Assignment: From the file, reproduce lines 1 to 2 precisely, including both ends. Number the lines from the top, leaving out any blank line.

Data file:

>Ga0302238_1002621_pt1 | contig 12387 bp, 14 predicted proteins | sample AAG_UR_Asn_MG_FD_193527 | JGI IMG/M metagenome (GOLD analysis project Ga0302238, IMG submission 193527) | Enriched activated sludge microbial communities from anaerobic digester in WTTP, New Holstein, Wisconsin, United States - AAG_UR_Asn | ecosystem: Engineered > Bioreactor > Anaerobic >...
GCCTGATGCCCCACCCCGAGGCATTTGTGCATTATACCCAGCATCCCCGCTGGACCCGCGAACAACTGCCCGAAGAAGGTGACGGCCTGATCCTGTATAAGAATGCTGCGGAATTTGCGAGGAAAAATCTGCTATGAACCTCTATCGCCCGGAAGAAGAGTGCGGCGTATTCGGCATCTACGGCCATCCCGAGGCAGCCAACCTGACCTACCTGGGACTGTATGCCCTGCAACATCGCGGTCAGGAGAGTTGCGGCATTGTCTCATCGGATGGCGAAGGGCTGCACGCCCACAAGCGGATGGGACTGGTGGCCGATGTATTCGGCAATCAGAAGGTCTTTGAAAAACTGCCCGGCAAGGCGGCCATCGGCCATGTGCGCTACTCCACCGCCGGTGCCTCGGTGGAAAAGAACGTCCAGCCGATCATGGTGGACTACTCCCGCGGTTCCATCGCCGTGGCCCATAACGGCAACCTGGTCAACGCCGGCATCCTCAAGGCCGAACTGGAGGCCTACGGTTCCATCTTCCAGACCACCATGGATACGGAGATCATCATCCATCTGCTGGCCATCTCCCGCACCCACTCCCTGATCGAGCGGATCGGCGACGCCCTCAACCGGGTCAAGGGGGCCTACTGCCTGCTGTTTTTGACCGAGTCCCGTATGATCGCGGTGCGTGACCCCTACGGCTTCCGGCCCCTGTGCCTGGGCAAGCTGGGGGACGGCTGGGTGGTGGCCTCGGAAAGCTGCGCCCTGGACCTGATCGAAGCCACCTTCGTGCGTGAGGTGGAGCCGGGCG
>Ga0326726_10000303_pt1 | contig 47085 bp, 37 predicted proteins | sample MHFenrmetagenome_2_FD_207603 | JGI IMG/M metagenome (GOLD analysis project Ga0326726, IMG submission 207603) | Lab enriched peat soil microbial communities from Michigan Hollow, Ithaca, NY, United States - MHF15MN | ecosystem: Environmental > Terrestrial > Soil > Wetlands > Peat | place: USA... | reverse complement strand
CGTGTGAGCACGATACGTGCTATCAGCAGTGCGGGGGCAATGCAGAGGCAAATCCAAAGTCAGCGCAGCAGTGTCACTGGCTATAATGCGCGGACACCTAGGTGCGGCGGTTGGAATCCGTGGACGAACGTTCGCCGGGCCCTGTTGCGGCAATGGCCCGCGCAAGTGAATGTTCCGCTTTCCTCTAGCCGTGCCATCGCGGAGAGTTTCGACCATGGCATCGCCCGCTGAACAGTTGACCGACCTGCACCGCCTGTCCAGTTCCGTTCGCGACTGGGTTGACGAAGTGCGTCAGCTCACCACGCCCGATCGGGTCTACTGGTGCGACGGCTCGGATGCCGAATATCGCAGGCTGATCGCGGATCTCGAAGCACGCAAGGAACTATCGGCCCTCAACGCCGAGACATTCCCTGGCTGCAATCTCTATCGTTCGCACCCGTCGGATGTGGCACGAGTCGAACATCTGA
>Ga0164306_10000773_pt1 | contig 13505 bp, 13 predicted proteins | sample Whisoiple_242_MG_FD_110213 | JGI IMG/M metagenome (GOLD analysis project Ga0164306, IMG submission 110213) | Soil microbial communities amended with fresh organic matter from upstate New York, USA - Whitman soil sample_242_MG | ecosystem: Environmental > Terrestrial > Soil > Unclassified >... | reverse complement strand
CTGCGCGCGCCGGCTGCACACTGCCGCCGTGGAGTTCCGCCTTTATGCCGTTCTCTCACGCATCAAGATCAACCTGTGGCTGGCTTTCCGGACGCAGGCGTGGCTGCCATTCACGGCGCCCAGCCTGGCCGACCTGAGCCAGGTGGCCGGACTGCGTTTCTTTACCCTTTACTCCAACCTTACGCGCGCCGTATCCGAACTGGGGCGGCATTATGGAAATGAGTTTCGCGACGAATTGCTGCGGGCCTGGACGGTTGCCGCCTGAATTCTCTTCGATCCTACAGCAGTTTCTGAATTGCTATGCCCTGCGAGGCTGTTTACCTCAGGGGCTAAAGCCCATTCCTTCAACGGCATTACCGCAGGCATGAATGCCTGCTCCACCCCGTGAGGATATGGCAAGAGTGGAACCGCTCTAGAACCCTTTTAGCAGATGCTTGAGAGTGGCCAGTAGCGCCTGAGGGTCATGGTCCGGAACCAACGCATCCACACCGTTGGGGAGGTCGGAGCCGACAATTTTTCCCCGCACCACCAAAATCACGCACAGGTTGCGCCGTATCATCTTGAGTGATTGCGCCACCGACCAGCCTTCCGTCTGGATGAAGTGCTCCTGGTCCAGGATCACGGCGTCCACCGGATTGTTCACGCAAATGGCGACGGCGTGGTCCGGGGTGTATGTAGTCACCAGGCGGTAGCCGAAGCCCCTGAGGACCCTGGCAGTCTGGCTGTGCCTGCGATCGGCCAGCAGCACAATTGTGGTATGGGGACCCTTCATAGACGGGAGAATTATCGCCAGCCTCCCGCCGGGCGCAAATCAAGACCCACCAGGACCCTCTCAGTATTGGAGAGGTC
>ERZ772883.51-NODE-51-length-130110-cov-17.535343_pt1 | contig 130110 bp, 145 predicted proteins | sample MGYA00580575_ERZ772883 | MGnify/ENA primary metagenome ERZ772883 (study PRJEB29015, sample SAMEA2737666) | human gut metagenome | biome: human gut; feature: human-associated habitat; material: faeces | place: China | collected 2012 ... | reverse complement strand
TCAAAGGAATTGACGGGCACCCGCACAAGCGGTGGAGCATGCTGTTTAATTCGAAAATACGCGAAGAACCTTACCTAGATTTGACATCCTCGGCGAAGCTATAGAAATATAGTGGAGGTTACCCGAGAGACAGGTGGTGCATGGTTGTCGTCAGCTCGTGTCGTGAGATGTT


>Ga0302238_1002621_pt1 | contig 12387 bp, 14 predicted proteins | sample AAG_UR_Asn_MG_FD_193527 | JGI IMG/M metagenome (GOLD analysis project Ga0302238, IMG submission 193527) | Enriched activated sludge microbial communities from anaerobic digester in WTTP, New Holstein, Wisconsin, United States - AAG_UR_Asn | ecosystem: Engineered > Bioreactor > Anaerobic >...
GCCTGATGCCCCACCCCGAGGCATTTGTGCATTATACCCAGCATCCCCGCTGGACCCGCGAACAACTGCCCGAAGAAGGTGACGGCCTGATCCTGTATAAGAATGCTGCGGAATTTGCGAGGAAAAATCTGCTATGAACCTCTATCGCCCGGAAGAAGAGTGCGGCGTATTCGGCATCTACGGCCATCCCGAGGCAGCCAACCTGACCTACCTGGGACTGTATGCCCTGCAACATCGCGGTCAGGAGAGTTGCGGCATTGTCTCATCGGATGGCGAAGGGCTGCACGCCCACAAGCGGATGGGACTGGTGGCCGATGTATTCGGCAATCAGAAGGTCTTTGAAAAACTGCCCGGCAAGGCGGCCATCGGCCATGTGCGCTACTCCACCGCCGGTGCCTCGGTGGAAAAGAACGTCCAGCCGATCATGGTGGACTACTCCCGCGGTTCCATCGCCGTGGCCCATAACGGCAACCTGGTCAACGCCGGCATCCTCAAGGCCGAACTGGAGGCCTACGGTTCCATCTTCCAGACCACCATGGATACGGAGATCATCATCCATCTGCTGGCCATCTCCCGCACCCACTCCCTGATCGAGCGGATCGGCGACGCCCTCAACCGGGTCAAGGGGGCCTACTGCCTGCTGTTTTTGACCGAGTCCCGTATGATCGCGGTGCGTGACCCCTACGGCTTCCGGCCCCTGTGCCTGGGCAAGCTGGGGGACGGCTGGGTGGTGGCCTCGGAAAGCTGCGCCCTGGACCTGATCGAAGCCACCTTCGTGCGTGAGGTGGAGCCGGGCG